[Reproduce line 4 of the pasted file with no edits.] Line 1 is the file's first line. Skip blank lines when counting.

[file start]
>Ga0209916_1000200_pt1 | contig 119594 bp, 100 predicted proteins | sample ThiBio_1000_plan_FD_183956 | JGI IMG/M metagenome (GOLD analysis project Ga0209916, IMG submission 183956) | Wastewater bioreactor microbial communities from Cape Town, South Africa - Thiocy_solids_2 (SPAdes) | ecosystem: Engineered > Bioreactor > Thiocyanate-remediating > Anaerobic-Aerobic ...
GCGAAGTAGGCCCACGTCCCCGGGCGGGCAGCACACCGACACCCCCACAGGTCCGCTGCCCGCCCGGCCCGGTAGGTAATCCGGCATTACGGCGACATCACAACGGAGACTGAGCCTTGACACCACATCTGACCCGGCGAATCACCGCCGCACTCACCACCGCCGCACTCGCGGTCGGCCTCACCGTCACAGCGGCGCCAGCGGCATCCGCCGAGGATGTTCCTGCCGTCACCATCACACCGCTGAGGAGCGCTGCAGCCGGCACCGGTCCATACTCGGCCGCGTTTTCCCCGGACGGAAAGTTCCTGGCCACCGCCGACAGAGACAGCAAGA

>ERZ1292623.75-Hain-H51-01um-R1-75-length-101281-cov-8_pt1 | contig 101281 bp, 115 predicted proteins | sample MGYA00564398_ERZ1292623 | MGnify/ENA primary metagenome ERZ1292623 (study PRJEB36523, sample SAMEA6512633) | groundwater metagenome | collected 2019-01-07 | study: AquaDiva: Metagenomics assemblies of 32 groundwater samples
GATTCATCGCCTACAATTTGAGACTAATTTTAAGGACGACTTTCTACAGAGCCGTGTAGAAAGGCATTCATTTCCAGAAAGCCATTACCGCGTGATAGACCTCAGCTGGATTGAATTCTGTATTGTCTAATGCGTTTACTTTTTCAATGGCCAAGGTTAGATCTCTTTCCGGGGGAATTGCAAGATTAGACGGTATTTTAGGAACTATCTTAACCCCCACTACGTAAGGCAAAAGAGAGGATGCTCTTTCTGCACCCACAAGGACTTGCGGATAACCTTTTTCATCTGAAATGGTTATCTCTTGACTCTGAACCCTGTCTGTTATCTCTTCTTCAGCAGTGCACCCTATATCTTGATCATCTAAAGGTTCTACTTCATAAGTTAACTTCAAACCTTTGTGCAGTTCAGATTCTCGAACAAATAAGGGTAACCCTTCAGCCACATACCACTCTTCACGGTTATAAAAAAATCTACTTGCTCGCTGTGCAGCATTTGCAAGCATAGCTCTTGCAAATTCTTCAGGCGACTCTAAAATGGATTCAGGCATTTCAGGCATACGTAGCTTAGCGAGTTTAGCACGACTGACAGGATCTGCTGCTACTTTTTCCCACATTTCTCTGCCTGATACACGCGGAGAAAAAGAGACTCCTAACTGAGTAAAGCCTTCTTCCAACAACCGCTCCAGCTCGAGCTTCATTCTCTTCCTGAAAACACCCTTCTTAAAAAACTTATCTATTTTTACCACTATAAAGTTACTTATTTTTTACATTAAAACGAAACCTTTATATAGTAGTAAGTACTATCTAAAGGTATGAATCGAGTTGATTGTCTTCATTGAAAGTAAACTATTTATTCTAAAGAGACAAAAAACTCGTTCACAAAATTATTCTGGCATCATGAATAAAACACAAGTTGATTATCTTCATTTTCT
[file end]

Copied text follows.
GATTCATCGCCTACAATTTGAGACTAATTTTAAGGACGACTTTCTACAGAGCCGTGTAGAAAGGCATTCATTTCCAGAAAGCCATTACCGCGTGATAGACCTCAGCTGGATTGAATTCTGTATTGTCTAATGCGTTTACTTTTTCAATGGCCAAGGTTAGATCTCTTTCCGGGGGAATTGCAAGATTAGACGGTATTTTAGGAACTATCTTAACCCCCACTACGTAAGGCAAAAGAGAGGATGCTCTTTCTGCACCCACAAGGACTTGCGGATAACCTTTTTCATCTGAAATGGTTATCTCTTGACTCTGAACCCTGTCTGTTATCTCTTCTTCAGCAGTGCACCCTATATCTTGATCATCTAAAGGTTCTACTTCATAAGTTAACTTCAAACCTTTGTGCAGTTCAGATTCTCGAACAAATAAGGGTAACCCTTCAGCCACATACCACTCTTCACGGTTATAAAAAAATCTACTTGCTCGCTGTGCAGCATTTGCAAGCATAGCTCTTGCAAATTCTTCAGGCGACTCTAAAATGGATTCAGGCATTTCAGGCATACGTAGCTTAGCGAGTTTAGCACGACTGACAGGATCTGCTGCTACTTTTTCCCACATTTCTCTGCCTGATACACGCGGAGAAAAAGAGACTCCTAACTGAGTAAAGCCTTCTTCCAACAACCGCTCCAGCTCGAGCTTCATTCTCTTCCTGAAAACACCCTTCTTAAAAAACTTATCTATTTTTACCACTATAAAGTTACTTATTTTTTACATTAAAACGAAACCTTTATATAGTAGTAAGTACTATCTAAAGGTATGAATCGAGTTGATTGTCTTCATTGAAAGTAAACTATTTATTCTAAAGAGACAAAAAACTCGTTCACAAAATTATTCTGGCATCATGAATAAAACACAAGTTGATTATCTTCATTTTCT